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These hedge funders are dismayed at the presidential race

There’s much talk of politics at the Milken Institute’s annual gathering of business leaders in Beverly Hills. And a lot of head-scratching about the state of the presidential race, especially the surprise success of the leading Republican presidential candidate, Donald Trump.

“I’m a little confused,” hedge fund titan Steven Cohen of Point 72 Asset Management responded when asked on a panel discussion what he thought of the presidential campaign. “I’m not sure what to do and as the campaign goes on, I’m hoping it maybe reveals itself in one direction or another.”

Cohen donated a small amount of money to Chris Christie’s campaign, but like many members of the business establishment, he now finds himself in the perplexing position of having no pro-business candidate to support. Business leaders typically prefer Republicans, of course, and former Florida Gov. Jeb Bush was corporate America’s early favorite, raising more than $150 million before he dropped out.

Florida Sen. Marco Rubio then became the candidate of big business, but he dropped out too, after raising $110 million. Scott Walker, Chris Christie and Carly Fiorina all had a smattering of business support – and they’re all gone, as well. In total, those five pro-business candidates raised more than $300 million, all for naught.

You might think Trump, a billionaire developer, would enjoy Wall Street backing. But he has said hedge fund managers are “getting away with murder” on account of favorable tax breaks, and has pledged to roll back at least one loophole that lowers the tax bite for private-equity funds and other financiers. As for Democrats, Hillary Clinton used to represent the financial industry’s interests as a senator from New York, but her rival Bernie Sanders’ relentless bashing of big banks has drawn Clinton to the left and prompted her to insist that she, too, will clamp down on Wall Street.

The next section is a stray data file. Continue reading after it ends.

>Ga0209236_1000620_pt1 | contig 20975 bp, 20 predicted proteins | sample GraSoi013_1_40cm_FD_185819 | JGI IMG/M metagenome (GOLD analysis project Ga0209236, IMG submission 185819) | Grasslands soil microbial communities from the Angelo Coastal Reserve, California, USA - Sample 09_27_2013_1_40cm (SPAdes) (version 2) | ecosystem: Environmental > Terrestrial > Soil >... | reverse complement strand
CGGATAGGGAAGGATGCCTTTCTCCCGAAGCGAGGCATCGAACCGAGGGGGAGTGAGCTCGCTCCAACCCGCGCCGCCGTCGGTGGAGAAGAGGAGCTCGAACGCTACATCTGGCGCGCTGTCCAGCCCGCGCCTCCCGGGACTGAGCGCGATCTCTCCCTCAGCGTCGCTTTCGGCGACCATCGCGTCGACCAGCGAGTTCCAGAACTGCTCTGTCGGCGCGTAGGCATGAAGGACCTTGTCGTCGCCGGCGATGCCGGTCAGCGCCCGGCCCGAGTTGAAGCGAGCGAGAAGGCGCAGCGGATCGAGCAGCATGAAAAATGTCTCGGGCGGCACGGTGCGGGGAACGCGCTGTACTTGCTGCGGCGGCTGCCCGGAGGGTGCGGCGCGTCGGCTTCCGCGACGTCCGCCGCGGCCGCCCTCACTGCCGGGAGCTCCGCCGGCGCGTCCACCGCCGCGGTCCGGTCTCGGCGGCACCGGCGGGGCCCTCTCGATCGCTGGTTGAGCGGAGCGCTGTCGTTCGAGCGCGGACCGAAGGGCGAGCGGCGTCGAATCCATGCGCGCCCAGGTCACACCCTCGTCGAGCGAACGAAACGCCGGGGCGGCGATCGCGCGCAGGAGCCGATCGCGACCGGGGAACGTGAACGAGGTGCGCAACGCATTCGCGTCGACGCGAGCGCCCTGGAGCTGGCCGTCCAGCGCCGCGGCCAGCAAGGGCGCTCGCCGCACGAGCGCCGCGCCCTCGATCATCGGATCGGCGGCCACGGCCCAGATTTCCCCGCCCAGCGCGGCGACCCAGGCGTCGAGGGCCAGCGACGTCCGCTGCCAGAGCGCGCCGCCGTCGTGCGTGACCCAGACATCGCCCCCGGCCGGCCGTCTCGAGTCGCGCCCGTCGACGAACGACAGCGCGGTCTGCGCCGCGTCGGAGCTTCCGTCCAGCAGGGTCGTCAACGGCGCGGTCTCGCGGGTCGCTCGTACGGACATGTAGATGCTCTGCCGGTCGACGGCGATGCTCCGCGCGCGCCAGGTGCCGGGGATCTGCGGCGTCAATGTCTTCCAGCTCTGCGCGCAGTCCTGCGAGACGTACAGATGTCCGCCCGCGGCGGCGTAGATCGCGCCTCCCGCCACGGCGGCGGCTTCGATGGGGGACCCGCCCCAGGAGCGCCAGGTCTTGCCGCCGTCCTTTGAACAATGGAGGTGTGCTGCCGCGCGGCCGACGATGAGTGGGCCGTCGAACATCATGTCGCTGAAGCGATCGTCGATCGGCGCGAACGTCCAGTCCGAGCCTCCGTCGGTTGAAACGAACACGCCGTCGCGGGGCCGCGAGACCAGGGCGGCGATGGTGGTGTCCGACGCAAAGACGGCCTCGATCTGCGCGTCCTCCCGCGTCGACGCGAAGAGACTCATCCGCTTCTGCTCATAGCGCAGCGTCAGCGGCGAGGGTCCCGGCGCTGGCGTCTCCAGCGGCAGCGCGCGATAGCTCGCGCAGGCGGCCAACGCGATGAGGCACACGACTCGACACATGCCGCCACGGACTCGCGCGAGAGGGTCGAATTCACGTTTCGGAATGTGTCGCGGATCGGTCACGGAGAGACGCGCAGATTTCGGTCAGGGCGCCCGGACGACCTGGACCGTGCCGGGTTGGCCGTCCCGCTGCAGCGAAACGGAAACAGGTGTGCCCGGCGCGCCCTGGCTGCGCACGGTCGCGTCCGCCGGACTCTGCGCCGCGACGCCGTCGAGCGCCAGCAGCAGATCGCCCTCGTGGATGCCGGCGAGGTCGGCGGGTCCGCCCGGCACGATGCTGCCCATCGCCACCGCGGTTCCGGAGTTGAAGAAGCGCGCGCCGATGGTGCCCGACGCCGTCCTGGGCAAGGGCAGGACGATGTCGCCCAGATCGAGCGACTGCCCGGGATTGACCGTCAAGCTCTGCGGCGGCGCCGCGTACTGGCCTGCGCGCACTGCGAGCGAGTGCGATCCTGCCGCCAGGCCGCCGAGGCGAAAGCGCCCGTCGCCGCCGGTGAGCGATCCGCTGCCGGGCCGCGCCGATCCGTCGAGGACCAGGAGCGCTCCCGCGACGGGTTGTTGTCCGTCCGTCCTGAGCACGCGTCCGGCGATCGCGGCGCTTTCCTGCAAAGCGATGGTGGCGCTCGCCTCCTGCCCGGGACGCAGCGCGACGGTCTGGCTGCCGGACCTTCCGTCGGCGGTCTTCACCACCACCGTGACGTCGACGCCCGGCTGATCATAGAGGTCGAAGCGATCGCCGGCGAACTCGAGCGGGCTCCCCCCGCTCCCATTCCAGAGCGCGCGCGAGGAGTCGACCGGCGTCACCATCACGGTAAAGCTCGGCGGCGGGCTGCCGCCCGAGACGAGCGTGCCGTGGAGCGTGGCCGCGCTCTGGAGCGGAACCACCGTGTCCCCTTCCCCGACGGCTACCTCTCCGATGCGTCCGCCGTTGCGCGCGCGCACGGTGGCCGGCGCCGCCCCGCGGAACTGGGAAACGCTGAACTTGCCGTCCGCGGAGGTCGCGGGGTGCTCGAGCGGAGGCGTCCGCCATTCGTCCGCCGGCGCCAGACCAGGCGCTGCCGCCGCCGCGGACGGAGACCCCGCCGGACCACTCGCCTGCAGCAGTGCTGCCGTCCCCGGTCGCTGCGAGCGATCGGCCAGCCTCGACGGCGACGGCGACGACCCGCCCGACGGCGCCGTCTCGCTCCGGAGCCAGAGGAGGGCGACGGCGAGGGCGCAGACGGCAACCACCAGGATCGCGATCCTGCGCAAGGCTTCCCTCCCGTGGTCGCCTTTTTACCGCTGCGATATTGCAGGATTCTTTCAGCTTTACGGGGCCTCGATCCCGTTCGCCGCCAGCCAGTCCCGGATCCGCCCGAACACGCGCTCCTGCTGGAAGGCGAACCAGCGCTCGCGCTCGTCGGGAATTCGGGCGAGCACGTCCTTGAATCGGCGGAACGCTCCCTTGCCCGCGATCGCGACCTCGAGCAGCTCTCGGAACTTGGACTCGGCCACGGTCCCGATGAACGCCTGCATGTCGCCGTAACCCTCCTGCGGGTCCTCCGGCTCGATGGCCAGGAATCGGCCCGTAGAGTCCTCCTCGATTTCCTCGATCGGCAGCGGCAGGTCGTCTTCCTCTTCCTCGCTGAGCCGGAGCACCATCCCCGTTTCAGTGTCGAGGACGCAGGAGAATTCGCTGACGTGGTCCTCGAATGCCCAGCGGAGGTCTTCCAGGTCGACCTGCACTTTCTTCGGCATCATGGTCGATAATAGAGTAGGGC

The black hole into which millions in campaign donations has disappeared this year has led some big donors – most notably, Republican casino magnate Sheldon Adelson – to sit on their money until the general election. Some may sit on it all the way through November. Cliff Asness, co-founder of the hedge fund AQR Capital Management, gave more than $1 million to Rubio’s campaign, but when asked at the Milken conference whether he would support Trump or Clinton in the general election, he answered, “Hashtag neveranyofthem. I’m deeply disappointed with what are the likely two choices. I think I’m flipping a coin.”

The uproarious presidential race has even seeped into hedge fund dealings with overseas clients. “The world’s watching,” said Neil Chriss, founder of Hutchin Hill Capital, who has donated small amounts to Hillary Clinton’s campaign. “One investor asked me – I was shocked – who I’m voting for. Really? Do I have to answer this? I never heard such a thing.”

While policies may differ, there’s one thing the Democratic and Republican nominees seem likely to agree on. “At least they have a bipartisan hate of hedge funds,” said Asness. If not loved, maybe hedge funds can be feared.

Rick Newman’s latest book is Liberty for All: A Manifesto for Reclaiming Financial and Political Freedom. Follow him on Twitter: @rickjnewman.